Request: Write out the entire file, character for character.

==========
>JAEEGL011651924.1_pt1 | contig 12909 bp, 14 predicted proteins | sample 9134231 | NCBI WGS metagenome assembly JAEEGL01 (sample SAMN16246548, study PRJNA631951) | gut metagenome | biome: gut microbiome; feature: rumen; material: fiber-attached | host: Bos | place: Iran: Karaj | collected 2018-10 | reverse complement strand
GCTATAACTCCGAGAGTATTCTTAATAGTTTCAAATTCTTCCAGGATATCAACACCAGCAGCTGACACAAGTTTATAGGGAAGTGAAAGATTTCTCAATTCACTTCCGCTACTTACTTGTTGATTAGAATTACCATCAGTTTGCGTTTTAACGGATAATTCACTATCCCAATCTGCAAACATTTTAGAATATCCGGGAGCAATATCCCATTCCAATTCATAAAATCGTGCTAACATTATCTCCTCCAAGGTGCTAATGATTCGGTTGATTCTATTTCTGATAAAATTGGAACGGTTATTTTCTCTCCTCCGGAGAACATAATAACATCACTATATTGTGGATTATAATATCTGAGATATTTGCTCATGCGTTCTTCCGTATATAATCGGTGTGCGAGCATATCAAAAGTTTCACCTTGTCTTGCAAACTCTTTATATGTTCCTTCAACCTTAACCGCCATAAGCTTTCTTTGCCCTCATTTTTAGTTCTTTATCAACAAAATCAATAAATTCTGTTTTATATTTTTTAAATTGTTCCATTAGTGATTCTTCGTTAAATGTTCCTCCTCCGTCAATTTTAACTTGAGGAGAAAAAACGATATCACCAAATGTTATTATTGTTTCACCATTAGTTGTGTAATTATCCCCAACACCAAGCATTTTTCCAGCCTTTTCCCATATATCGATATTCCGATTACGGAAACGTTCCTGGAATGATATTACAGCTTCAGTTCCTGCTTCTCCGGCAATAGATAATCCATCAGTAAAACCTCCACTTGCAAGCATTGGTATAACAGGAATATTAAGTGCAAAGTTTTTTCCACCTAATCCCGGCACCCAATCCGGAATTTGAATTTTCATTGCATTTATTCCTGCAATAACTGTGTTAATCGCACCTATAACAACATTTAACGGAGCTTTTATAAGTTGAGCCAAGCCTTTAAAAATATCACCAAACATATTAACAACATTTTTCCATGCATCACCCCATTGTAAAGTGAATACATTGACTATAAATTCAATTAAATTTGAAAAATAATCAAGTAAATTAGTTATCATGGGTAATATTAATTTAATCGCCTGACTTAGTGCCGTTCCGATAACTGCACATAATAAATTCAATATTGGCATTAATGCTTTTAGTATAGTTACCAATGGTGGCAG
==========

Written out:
>JAEEGL011651924.1_pt1 | contig 12909 bp, 14 predicted proteins | sample 9134231 | NCBI WGS metagenome assembly JAEEGL01 (sample SAMN16246548, study PRJNA631951) | gut metagenome | biome: gut microbiome; feature: rumen; material: fiber-attached | host: Bos | place: Iran: Karaj | collected 2018-10 | reverse complement strand
GCTATAACTCCGAGAGTATTCTTAATAGTTTCAAATTCTTCCAGGATATCAACACCAGCAGCTGACACAAGTTTATAGGGAAGTGAAAGATTTCTCAATTCACTTCCGCTACTTACTTGTTGATTAGAATTACCATCAGTTTGCGTTTTAACGGATAATTCACTATCCCAATCTGCAAACATTTTAGAATATCCGGGAGCAATATCCCATTCCAATTCATAAAATCGTGCTAACATTATCTCCTCCAAGGTGCTAATGATTCGGTTGATTCTATTTCTGATAAAATTGGAACGGTTATTTTCTCTCCTCCGGAGAACATAATAACATCACTATATTGTGGATTATAATATCTGAGATATTTGCTCATGCGTTCTTCCGTATATAATCGGTGTGCGAGCATATCAAAAGTTTCACCTTGTCTTGCAAACTCTTTATATGTTCCTTCAACCTTAACCGCCATAAGCTTTCTTTGCCCTCATTTTTAGTTCTTTATCAACAAAATCAATAAATTCTGTTTTATATTTTTTAAATTGTTCCATTAGTGATTCTTCGTTAAATGTTCCTCCTCCGTCAATTTTAACTTGAGGAGAAAAAACGATATCACCAAATGTTATTATTGTTTCACCATTAGTTGTGTAATTATCCCCAACACCAAGCATTTTTCCAGCCTTTTCCCATATATCGATATTCCGATTACGGAAACGTTCCTGGAATGATATTACAGCTTCAGTTCCTGCTTCTCCGGCAATAGATAATCCATCAGTAAAACCTCCACTTGCAAGCATTGGTATAACAGGAATATTAAGTGCAAAGTTTTTTCCACCTAATCCCGGCACCCAATCCGGAATTTGAATTTTCATTGCATTTATTCCTGCAATAACTGTGTTAATCGCACCTATAACAACATTTAACGGAGCTTTTATAAGTTGAGCCAAGCCTTTAAAAATATCACCAAACATATTAACAACATTTTTCCATGCATCACCCCATTGTAAAGTGAATACATTGACTATAAATTCAATTAAATTTGAAAAATAATCAAGTAAATTAGTTATCATGGGTAATATTAATTTAATCGCCTGACTTAGTGCCGTTCCGATAACTGCACATAATAAATTCAATATTGGCATTAATGCTTTTAGTATAGTTACCAATGGTGGCAG